According to an Accenture report, nearly half of the women in technology roles in the United States drop out by the age of 35. The report goes on to say that in inclusive environments, women can thrive, and achieve key milestones like being promoted, advancing to management roles and remaining in tech throughout their careers. These statistics align with those from a recent Randstad Canada article, which says less than a quarter of people in STEM careers in Canada are women, although 34% of those with STEM degrees are women.
March was International Women’s History Month worldwide. Last week, the Fleet Complete (FC) Diversity, Equality and Inclusion (DEI) Committee hosted a panel to share insights, and discuss the contributions of women in the company, and the evolving global telematics and technology industry trends.
Men and women from various departments participated in an engaging discussion about women in technology, science, engineering and mathematics (STEM). And more to the point, how women play an increasingly important role in our success.
Women in Technology in Canada and BeyondOur DEI Committee and the Women in Technology panel included professionals from diverse backgrounds, including Ireland, Colombia, Australia and Canada.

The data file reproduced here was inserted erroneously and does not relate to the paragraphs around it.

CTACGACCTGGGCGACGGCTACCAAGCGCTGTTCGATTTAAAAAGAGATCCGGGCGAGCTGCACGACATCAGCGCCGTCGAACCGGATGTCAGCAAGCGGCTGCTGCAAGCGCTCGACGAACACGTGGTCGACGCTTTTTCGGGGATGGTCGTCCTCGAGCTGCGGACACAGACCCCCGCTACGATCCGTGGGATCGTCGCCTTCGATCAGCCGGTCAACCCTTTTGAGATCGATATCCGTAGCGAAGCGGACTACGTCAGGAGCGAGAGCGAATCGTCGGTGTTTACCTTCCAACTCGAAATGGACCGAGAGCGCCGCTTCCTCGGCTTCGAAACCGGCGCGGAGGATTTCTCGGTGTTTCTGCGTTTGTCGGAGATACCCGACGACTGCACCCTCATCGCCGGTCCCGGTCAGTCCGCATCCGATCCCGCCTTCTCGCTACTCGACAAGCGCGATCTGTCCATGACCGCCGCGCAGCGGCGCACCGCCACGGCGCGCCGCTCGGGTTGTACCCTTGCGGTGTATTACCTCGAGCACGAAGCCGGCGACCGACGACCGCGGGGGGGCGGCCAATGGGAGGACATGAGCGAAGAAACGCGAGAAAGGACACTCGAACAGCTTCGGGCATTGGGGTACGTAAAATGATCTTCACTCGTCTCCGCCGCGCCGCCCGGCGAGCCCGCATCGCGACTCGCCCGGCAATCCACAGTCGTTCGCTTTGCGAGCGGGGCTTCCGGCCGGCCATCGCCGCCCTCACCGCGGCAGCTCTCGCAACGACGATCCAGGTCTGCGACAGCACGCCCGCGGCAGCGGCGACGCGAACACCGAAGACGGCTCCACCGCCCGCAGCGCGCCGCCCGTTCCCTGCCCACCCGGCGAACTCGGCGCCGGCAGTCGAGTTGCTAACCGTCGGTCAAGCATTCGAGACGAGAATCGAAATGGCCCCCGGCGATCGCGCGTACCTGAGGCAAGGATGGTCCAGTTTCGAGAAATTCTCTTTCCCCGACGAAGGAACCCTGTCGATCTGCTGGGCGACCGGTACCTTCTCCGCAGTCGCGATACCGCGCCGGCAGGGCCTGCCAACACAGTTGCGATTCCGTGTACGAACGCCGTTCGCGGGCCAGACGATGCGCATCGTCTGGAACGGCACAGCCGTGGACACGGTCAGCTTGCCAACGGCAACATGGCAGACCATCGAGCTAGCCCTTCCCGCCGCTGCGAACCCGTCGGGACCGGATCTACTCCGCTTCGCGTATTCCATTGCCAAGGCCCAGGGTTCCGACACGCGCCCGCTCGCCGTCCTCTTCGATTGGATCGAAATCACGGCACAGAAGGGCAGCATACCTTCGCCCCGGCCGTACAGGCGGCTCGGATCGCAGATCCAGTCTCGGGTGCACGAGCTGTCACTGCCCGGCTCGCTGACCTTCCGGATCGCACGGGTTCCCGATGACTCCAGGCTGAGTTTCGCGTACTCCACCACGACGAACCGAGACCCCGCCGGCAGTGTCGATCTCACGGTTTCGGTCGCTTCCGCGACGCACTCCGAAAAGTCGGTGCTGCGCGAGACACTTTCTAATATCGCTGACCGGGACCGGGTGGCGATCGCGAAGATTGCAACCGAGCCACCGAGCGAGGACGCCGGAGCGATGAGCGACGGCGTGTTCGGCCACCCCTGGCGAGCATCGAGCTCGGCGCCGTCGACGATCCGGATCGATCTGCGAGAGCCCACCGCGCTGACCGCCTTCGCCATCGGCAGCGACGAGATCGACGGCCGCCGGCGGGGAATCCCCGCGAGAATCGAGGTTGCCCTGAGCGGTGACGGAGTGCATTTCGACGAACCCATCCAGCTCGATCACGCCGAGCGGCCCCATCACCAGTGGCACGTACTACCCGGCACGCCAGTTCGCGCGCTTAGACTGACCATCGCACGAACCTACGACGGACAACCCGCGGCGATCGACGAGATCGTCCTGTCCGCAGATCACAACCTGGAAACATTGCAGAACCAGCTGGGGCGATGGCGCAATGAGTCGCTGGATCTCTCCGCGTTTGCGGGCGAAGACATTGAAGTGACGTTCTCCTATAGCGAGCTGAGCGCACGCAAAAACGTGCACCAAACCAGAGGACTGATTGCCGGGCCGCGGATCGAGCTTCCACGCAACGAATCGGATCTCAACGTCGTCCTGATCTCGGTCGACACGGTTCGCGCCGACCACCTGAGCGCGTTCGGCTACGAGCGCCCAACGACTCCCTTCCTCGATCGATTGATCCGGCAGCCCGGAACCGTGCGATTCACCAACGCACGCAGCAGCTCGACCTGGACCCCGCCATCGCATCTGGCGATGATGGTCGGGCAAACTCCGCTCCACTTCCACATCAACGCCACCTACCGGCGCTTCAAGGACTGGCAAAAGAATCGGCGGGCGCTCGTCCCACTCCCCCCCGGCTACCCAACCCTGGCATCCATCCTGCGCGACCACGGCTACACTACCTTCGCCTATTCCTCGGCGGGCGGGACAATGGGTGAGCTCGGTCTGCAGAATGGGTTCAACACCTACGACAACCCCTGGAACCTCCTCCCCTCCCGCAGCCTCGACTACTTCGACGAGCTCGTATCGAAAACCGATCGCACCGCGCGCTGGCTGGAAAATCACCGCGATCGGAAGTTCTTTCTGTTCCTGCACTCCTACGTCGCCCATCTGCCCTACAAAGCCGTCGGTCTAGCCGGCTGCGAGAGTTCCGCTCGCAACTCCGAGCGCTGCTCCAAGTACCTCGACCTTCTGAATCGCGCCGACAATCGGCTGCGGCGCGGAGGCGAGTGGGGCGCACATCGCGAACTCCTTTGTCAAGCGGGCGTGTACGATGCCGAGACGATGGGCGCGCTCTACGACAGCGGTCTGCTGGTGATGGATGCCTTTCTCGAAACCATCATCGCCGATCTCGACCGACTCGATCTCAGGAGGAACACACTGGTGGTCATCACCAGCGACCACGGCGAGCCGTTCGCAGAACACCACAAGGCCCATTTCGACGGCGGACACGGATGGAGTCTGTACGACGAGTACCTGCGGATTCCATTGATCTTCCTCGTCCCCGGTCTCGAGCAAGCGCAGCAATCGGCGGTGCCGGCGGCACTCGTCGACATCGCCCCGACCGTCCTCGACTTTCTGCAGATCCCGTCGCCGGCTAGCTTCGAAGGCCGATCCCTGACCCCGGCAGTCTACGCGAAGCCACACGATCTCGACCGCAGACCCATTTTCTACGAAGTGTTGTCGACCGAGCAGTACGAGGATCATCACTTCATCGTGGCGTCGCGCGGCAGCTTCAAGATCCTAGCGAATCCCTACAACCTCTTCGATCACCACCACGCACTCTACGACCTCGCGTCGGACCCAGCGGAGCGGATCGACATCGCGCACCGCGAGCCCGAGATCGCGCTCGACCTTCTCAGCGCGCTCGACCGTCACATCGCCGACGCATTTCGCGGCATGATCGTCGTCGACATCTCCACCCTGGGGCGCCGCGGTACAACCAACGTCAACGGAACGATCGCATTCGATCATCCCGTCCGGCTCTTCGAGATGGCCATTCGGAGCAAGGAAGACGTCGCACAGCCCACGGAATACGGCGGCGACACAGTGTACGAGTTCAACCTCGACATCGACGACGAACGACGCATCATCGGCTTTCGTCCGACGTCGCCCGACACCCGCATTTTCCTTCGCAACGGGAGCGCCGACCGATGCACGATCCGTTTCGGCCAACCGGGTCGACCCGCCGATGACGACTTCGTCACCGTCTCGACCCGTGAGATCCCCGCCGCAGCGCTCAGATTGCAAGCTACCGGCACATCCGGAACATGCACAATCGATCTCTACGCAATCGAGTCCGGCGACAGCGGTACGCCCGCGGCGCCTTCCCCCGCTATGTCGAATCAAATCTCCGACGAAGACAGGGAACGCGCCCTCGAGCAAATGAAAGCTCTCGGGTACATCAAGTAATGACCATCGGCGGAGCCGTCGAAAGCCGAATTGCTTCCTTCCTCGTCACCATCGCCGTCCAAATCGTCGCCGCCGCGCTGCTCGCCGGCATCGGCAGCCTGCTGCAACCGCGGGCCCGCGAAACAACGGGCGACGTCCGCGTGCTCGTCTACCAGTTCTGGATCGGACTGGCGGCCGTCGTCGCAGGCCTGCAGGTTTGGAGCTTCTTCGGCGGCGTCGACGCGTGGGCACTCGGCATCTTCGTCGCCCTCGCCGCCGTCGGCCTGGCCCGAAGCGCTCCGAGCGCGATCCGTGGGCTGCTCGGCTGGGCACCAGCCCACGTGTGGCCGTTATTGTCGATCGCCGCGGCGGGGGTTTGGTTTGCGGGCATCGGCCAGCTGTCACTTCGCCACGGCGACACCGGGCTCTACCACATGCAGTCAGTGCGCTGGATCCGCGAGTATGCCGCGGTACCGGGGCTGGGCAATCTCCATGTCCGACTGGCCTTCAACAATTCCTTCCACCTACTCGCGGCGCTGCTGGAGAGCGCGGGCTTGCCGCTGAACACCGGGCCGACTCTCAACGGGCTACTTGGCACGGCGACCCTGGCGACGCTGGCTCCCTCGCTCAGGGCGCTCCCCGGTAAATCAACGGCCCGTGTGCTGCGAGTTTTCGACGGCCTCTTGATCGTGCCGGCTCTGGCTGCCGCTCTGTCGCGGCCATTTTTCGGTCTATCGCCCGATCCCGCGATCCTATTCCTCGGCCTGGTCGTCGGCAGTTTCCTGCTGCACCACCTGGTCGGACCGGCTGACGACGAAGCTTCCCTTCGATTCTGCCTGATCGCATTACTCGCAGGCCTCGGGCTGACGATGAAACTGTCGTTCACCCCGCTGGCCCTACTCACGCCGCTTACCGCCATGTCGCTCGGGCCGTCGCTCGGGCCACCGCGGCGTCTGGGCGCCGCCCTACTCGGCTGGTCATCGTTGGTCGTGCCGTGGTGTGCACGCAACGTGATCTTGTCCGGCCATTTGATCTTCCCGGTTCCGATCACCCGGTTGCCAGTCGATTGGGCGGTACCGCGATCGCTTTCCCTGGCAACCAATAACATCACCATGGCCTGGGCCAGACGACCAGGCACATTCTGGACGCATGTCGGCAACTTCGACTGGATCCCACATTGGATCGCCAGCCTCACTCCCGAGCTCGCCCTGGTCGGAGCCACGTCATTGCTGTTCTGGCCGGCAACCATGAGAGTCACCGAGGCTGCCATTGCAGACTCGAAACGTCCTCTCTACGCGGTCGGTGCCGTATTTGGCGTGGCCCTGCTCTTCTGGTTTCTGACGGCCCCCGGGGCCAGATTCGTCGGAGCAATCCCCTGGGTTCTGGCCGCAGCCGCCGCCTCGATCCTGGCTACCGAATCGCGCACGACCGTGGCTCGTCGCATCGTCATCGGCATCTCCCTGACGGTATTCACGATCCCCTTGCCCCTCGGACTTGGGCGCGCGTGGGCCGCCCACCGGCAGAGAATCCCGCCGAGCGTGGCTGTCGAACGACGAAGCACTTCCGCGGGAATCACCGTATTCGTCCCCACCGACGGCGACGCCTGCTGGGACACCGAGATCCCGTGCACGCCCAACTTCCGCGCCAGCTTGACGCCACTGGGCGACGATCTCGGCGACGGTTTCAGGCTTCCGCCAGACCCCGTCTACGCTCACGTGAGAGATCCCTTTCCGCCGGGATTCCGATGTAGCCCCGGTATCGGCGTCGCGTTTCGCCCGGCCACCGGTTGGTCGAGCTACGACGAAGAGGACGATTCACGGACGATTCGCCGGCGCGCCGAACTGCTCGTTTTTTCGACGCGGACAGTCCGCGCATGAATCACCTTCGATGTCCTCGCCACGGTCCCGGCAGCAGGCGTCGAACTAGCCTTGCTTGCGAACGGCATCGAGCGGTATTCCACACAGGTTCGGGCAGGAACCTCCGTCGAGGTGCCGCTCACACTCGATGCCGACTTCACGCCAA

The DEI Panel – Marilou Gourdeau, Ana Caceres, Irene Cabading, Carmel O’Meara-Morrison and Claire Richards
According to a recent study of first-year University of Waterloo students, females represented:
- 23% attending technology programs
- 24% attending computing and finance programs
- 29% attending software engineering courses
Ana Caceres is a member of the DEI committee. She has worked at Fleet Complete as a Product Manager for two years, most recently focusing on our FC Vision video telematics solutions. Ana said, “STEM careers are not for everyone, but there are more opportunities than many women realize. They should identify their strengths and skills and explore how to apply them by working for companies like Fleet Complete. It’s important to have a continuous learning mindset and partner with a mentor.”
How Can Spouses Encourage More Canadian Women Toward STEM Career Paths?
The panel discussed the opportunities Canadian women have in STEM and the key role that men have, and will continue to play in mentoring, encouraging and sponsoring women in technology, engineering and science, and non-technical roles. Networking with other women in technology, as well as creating a tech community that offered encouragement and support were some of the recommendations coming from the group discussion.
Work-Life Balance in the Hybrid Workplace Era
Many of the challenges faced by women in tech as well as non-tech roles is work-life balance. While there is recognition that men have stepped up to support more on the home front, women generally are the primary caregiver for children and elder family members. The panel spoke about this challenge at length.
“Men often take the effort women put into managing the household and caring for their children for granted, even when both parents work full-time,” said Claire Richards, Senior Supply Chain Coordinator at Fleet Complete.
Of the many recommendations that emerged from this session, one that stood out for most was for both women and men to think about balancing the distribution of work at home and to make their partner a true life partner!
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